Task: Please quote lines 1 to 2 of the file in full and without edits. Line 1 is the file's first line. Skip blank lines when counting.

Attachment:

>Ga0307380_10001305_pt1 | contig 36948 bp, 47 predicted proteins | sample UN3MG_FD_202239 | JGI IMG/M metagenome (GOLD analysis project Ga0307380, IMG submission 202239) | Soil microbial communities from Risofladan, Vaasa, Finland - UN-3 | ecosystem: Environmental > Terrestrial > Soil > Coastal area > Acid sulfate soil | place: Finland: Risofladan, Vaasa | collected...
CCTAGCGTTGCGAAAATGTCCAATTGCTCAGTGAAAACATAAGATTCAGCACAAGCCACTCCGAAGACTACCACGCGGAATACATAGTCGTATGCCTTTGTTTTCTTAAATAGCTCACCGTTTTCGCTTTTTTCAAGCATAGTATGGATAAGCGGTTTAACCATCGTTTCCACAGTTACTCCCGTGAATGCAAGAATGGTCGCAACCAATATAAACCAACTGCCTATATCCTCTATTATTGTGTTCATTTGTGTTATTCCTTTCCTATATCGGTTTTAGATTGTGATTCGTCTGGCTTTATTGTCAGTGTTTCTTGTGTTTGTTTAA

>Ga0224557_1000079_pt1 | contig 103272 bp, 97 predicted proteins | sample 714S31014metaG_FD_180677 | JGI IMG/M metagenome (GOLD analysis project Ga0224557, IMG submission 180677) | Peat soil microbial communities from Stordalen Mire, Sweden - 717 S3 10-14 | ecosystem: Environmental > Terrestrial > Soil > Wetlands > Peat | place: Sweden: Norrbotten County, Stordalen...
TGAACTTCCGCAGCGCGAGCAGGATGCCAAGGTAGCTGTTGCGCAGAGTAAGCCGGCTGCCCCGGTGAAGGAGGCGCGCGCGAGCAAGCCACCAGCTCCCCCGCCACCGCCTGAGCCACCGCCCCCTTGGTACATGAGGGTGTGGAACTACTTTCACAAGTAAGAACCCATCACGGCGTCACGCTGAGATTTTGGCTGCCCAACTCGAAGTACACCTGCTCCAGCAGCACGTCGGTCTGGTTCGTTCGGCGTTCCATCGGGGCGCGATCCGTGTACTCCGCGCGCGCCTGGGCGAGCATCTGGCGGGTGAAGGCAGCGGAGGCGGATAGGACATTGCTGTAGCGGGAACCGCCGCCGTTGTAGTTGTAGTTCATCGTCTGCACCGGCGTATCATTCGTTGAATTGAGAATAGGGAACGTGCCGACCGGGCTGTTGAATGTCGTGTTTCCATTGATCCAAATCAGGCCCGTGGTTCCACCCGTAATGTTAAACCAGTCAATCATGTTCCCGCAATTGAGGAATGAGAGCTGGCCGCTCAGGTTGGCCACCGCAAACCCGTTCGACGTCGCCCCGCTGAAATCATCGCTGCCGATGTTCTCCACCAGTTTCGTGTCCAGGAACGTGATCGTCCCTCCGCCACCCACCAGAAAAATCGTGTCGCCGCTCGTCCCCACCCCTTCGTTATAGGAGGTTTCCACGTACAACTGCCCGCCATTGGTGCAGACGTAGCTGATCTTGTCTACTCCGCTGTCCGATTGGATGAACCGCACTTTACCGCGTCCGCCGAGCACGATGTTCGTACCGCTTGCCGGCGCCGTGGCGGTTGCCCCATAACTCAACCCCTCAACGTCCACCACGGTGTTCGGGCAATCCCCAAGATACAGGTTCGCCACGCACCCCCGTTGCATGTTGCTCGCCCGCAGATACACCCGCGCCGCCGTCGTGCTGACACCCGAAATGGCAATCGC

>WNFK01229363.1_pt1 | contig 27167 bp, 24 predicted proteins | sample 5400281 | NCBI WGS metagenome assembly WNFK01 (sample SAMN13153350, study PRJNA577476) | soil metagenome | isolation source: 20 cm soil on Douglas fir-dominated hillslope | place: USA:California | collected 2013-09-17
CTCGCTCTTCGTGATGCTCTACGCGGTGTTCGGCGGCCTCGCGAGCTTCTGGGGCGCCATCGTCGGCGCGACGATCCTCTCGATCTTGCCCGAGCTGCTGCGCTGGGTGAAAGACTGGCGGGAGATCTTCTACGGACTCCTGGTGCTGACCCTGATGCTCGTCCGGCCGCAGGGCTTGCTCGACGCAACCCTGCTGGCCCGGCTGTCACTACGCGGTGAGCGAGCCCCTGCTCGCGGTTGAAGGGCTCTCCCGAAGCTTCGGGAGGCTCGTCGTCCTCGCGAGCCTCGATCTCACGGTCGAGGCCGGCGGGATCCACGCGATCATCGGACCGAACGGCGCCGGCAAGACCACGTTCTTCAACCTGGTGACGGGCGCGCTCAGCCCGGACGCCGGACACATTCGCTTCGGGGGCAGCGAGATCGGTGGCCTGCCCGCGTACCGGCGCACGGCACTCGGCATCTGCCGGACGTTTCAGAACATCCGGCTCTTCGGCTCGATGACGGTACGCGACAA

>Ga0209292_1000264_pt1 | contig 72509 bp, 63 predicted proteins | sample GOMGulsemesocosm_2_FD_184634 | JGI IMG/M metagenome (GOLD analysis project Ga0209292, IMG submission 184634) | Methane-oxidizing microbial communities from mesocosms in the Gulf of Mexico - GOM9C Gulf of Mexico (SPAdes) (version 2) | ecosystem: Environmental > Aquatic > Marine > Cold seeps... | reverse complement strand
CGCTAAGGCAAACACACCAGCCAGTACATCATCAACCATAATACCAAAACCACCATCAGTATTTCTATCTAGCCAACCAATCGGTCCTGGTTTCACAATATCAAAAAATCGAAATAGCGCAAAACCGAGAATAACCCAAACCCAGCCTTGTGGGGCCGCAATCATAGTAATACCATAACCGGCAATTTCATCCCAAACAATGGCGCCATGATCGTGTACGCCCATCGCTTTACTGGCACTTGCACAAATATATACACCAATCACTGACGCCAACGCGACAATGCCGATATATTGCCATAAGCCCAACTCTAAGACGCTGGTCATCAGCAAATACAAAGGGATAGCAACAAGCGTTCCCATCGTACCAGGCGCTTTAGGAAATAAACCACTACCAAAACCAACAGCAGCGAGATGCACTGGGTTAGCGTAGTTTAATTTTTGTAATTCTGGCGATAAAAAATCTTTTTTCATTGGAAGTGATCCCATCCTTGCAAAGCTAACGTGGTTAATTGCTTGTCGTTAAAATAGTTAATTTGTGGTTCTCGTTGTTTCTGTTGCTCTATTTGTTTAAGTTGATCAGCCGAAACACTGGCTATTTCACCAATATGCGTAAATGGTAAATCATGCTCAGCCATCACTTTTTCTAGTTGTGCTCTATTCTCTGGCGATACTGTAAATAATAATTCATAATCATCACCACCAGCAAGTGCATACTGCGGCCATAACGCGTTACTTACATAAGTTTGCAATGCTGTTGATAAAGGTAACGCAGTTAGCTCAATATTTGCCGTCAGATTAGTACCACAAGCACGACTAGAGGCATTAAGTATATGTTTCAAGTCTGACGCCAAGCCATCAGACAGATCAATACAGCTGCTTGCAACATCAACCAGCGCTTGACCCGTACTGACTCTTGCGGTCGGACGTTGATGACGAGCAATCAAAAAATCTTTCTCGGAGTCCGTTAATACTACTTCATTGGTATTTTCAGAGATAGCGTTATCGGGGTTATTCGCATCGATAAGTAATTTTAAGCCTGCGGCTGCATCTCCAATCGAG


>Ga0307380_10001305_pt1 | contig 36948 bp, 47 predicted proteins | sample UN3MG_FD_202239 | JGI IMG/M metagenome (GOLD analysis project Ga0307380, IMG submission 202239) | Soil microbial communities from Risofladan, Vaasa, Finland - UN-3 | ecosystem: Environmental > Terrestrial > Soil > Coastal area > Acid sulfate soil | place: Finland: Risofladan, Vaasa | collected...
CCTAGCGTTGCGAAAATGTCCAATTGCTCAGTGAAAACATAAGATTCAGCACAAGCCACTCCGAAGACTACCACGCGGAATACATAGTCGTATGCCTTTGTTTTCTTAAATAGCTCACCGTTTTCGCTTTTTTCAAGCATAGTATGGATAAGCGGTTTAACCATCGTTTCCACAGTTACTCCCGTGAATGCAAGAATGGTCGCAACCAATATAAACCAACTGCCTATATCCTCTATTATTGTGTTCATTTGTGTTATTCCTTTCCTATATCGGTTTTAGATTGTGATTCGTCTGGCTTTATTGTCAGTGTTTCTTGTGTTTGTTTAA